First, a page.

having discovered this place by giving myself ultimate control over your
lands and your lives."

"But Coyote!" said the Indian leader in protest, "you didn't discover
anything. In order to 'discover' something, no one else can know of its
existence. Since we Indians have been living here ever since Creator placed
us here, we know our own lands very well. Therefore, Coyote, the most you
can say is that you traveled in your boat to this place, which is already
well-known to us and well-inhabited and well-cared for by our people.
Certainly these lands and our lives do not belong to you simply because you
paddled your tule reed boat to the place where our people were already
living and planted a cross in the ground."

"But I have a superior genius!" Coyote retorted in an arrogant and
imperious manner. "I've decided that my superior genius necessarily gives
me the right to assert ultimate control to be in myself. Because I'm
Coyote, because I've declared myself to have a superior genius, because I
rowed here in my tule boat, because I planted my cross in the ground;
therefore, as a result of all these things, it is inevitable that I am now
in control of everyone and everything here. I, Coyote, now have the right
to give myself total control over your lives, over all the plants and
animals and over the land. I have decided that I am an authority unto
myself," said Coyote.

"Well, even if it were true, Coyote," said the Indians' spokesperson, "that
you have a superior form of intelligence -- which we do not admit for a
moment -- and although you rowed your tule boat to our shore, and although
you planted a cross in the ground here, what is it specifically about your
intelligence or any of these actions that could possibly result in the
land, the animals and our lives suddenly belonging to you?"

"Well, that's easy," said Coyote, still pretending to be White Man, "the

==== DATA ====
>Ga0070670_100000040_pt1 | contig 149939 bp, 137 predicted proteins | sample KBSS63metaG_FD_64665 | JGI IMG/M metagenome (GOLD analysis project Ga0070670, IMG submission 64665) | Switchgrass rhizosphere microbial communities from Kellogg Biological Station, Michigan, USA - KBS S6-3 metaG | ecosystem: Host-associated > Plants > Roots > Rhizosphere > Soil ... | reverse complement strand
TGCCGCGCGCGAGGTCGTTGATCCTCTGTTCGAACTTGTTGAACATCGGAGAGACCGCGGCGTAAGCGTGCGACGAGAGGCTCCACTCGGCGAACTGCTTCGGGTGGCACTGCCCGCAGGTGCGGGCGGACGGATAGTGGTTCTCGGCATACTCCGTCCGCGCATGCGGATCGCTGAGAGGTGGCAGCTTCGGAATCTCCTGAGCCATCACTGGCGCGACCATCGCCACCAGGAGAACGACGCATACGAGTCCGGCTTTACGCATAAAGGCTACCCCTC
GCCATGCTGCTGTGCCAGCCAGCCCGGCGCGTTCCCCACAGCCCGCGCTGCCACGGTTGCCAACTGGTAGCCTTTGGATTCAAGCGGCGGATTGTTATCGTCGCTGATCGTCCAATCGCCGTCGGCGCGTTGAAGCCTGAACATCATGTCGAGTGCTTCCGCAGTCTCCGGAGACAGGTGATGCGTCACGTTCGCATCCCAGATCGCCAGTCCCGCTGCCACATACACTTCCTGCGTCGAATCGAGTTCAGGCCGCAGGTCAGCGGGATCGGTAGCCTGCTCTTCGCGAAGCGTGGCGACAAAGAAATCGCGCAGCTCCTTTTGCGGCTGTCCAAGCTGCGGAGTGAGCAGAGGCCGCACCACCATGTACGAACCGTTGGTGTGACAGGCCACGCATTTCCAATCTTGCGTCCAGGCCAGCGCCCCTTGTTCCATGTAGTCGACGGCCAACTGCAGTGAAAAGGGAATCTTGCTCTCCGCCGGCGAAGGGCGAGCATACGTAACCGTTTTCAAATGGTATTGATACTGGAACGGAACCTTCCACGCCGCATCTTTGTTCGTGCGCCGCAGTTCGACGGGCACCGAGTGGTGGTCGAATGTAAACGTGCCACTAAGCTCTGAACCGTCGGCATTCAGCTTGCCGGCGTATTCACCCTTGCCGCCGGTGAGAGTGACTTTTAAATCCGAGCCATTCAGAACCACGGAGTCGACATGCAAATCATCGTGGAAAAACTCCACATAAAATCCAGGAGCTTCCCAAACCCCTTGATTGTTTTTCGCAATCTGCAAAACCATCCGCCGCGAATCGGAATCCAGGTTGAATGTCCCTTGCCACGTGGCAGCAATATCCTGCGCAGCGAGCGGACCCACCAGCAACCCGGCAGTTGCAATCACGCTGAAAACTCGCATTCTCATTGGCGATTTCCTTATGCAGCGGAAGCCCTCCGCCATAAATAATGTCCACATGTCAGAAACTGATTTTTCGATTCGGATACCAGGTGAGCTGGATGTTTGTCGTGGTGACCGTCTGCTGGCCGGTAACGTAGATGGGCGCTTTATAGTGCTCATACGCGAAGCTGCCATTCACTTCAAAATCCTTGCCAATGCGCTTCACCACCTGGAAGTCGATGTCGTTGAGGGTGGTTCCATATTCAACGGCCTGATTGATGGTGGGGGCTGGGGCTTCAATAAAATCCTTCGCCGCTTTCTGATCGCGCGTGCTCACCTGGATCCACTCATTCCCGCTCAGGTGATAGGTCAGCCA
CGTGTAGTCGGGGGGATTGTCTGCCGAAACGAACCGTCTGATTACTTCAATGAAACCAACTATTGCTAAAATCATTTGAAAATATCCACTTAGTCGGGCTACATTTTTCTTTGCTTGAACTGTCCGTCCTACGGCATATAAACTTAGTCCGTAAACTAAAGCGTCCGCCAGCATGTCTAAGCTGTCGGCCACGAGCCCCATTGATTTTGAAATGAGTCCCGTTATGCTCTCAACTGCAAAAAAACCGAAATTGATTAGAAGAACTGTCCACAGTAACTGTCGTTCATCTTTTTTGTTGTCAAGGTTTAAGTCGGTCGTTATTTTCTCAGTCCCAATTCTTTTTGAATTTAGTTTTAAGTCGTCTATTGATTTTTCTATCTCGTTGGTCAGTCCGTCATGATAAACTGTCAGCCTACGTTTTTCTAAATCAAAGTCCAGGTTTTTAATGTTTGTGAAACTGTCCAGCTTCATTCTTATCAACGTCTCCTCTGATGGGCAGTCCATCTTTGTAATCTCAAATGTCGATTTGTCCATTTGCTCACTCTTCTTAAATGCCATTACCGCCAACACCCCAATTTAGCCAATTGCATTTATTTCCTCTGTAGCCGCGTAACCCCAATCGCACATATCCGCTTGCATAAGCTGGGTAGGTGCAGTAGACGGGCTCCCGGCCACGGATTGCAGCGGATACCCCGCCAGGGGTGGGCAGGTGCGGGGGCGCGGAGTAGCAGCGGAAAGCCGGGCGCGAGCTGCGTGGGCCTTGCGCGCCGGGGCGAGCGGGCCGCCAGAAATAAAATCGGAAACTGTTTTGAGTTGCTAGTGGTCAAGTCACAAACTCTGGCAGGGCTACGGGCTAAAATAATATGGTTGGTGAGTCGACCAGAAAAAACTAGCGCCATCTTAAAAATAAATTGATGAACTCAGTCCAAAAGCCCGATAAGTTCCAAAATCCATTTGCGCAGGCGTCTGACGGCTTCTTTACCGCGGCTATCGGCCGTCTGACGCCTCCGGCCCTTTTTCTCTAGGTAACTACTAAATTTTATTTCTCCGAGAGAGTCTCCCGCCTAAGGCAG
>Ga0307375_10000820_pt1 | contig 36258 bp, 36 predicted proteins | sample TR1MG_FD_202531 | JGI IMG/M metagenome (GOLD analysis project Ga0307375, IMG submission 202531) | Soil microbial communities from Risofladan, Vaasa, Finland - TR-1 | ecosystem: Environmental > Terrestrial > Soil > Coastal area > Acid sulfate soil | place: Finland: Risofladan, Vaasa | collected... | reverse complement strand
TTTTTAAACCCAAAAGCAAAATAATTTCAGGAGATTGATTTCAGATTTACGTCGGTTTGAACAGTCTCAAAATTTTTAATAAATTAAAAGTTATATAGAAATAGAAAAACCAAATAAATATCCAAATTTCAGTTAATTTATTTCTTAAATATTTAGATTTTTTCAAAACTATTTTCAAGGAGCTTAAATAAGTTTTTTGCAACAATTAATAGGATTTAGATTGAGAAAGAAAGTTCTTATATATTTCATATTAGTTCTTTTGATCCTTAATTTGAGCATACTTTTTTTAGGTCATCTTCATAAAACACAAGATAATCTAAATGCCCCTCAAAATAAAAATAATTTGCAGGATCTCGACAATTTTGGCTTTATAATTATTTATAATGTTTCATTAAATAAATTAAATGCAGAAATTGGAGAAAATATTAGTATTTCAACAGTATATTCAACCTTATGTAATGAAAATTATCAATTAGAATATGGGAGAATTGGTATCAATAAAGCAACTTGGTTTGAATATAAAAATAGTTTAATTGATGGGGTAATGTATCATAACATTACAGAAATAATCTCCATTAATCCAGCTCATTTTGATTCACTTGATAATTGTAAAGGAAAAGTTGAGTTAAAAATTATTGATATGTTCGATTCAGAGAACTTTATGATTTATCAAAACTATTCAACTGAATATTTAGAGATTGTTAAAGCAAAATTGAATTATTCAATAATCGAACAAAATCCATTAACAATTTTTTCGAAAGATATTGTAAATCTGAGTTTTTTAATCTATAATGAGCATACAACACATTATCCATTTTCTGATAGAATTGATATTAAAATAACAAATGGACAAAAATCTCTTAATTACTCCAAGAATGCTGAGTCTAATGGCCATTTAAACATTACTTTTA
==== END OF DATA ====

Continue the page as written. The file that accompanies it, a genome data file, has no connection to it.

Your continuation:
reason why this land, all the animals and your lives now belong to me is
because I have decided and assert that this is true. In other words, I,
Coyote, using my superior intelligence, deem or judge it to be true; so
therefore, it is true."

"But Coyote," replied the Indians' spokesperson, "what you're saying
assumes that you have the right to come here to our home, think up a
particular 'reality' and then assume that the 'reality' you've thought up
really does exist, simply because you think and say it does."

"That's exactly right," said Coyote, with the smug look of White Man on his
face. "That's what is so beautiful about my superior genius; I merely have
to think of something as existing -- such as me possessing authority over
the land, the animals and your lives -- and my thoughts immediately conjure
that thing into existence, simply because I have thought of it as existing.
My ability to think and assume a 'reality' into existence is powerful
indeed. That's the simple yet profound basis of my 'doctrine of
discovery.'"

Realizing that it was impossible to reason with Coyote, the Indians decided
that they, too, could think of "a reality" and make it happen. They decided
to think of Coyote as an anchor. Accordingly, they wrapped Coyote up in a
fish net along with some very heavy stones, took him far from shore in his
tule boat and threw him overboard.

The end.

Steven Newcomb, Shawnee/Lenape, is Indigenous Law Research Coordinator at
Kumeyaay Community College, co-founder and co-director of the Indigenous
Law Institute, and a columnist for Indian Country Today.